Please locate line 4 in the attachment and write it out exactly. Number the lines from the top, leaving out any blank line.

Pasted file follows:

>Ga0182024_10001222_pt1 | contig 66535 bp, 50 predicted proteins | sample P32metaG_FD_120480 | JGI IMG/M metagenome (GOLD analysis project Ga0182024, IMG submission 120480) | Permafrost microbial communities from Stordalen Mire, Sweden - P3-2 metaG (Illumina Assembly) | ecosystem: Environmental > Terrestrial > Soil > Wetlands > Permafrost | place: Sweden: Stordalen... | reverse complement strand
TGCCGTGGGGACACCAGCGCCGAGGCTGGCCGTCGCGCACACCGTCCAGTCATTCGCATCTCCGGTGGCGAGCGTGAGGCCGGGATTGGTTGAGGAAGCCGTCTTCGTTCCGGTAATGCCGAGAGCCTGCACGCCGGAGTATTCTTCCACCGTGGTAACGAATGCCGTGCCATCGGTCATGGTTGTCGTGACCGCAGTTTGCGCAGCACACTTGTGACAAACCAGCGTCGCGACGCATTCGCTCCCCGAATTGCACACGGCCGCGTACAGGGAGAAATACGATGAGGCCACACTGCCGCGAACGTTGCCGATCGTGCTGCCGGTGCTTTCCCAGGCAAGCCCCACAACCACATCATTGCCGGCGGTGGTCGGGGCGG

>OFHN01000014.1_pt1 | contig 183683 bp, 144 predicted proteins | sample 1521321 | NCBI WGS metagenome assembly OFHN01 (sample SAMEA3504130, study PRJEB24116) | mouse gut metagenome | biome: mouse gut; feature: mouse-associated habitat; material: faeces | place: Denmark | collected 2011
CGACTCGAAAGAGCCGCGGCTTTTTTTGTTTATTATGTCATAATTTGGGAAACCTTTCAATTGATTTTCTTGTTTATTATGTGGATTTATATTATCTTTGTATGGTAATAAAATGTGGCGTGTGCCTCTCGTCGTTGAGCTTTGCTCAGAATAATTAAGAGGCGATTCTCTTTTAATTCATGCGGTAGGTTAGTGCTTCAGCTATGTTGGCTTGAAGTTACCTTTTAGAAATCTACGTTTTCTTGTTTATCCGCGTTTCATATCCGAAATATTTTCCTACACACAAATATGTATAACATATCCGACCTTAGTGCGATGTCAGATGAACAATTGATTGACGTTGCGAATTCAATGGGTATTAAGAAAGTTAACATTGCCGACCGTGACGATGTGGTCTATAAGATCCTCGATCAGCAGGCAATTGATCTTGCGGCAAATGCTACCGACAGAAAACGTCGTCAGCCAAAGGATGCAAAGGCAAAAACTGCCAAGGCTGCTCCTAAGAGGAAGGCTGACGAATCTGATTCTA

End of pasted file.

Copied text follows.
CGACTCGAAAGAGCCGCGGCTTTTTTTGTTTATTATGTCATAATTTGGGAAACCTTTCAATTGATTTTCTTGTTTATTATGTGGATTTATATTATCTTTGTATGGTAATAAAATGTGGCGTGTGCCTCTCGTCGTTGAGCTTTGCTCAGAATAATTAAGAGGCGATTCTCTTTTAATTCATGCGGTAGGTTAGTGCTTCAGCTATGTTGGCTTGAAGTTACCTTTTAGAAATCTACGTTTTCTTGTTTATCCGCGTTTCATATCCGAAATATTTTCCTACACACAAATATGTATAACATATCCGACCTTAGTGCGATGTCAGATGAACAATTGATTGACGTTGCGAATTCAATGGGTATTAAGAAAGTTAACATTGCCGACCGTGACGATGTGGTCTATAAGATCCTCGATCAGCAGGCAATTGATCTTGCGGCAAATGCTACCGACAGAAAACGTCGTCAGCCAAAGGATGCAAAGGCAAAAACTGCCAAGGCTGCTCCTAAGAGGAAGGCTGACGAATCTGATTCTA